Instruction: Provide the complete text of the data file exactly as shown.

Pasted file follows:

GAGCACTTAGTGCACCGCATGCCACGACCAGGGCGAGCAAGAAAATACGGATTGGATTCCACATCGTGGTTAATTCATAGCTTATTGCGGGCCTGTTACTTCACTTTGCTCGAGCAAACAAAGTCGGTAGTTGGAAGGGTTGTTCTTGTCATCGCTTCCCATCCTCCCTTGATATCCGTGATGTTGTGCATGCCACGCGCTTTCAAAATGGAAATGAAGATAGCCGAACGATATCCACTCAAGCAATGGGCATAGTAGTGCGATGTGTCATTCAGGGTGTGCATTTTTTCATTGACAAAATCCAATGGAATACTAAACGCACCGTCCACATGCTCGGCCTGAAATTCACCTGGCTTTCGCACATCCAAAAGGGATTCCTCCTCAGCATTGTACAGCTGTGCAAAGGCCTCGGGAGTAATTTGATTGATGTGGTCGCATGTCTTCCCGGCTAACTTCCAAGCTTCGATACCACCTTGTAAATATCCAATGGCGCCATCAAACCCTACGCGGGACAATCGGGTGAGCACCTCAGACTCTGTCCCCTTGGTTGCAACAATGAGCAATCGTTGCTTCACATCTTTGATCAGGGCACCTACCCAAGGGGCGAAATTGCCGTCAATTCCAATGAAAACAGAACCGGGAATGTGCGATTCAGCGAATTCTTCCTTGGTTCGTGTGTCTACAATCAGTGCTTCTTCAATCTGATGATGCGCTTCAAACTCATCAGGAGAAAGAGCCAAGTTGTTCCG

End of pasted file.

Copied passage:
GAGCACTTAGTGCACCGCATGCCACGACCAGGGCGAGCAAGAAAATACGGATTGGATTCCACATCGTGGTTAATTCATAGCTTATTGCGGGCCTGTTACTTCACTTTGCTCGAGCAAACAAAGTCGGTAGTTGGAAGGGTTGTTCTTGTCATCGCTTCCCATCCTCCCTTGATATCCGTGATGTTGTGCATGCCACGCGCTTTCAAAATGGAAATGAAGATAGCCGAACGATATCCACTCAAGCAATGGGCATAGTAGTGCGATGTGTCATTCAGGGTGTGCATTTTTTCATTGACAAAATCCAATGGAATACTAAACGCACCGTCCACATGCTCGGCCTGAAATTCACCTGGCTTTCGCACATCCAAAAGGGATTCCTCCTCAGCATTGTACAGCTGTGCAAAGGCCTCGGGAGTAATTTGATTGATGTGGTCGCATGTCTTCCCGGCTAACTTCCAAGCTTCGATACCACCTTGTAAATATCCAATGGCGCCATCAAACCCTACGCGGGACAATCGGGTGAGCACCTCAGACTCTGTCCCCTTGGTTGCAACAATGAGCAATCGTTGCTTCACATCTTTGATCAGGGCACCTACCCAAGGGGCGAAATTGCCGTCAATTCCAATGAAAACAGAACCGGGAATGTGCGATTCAGCGAATTCTTCCTTGGTTCGTGTGTCTACAATCAGTGCTTCTTCAATCTGATGATGCGCTTCAAACTCATCAGGAGAAAGAGCCAAGTTGTTCCG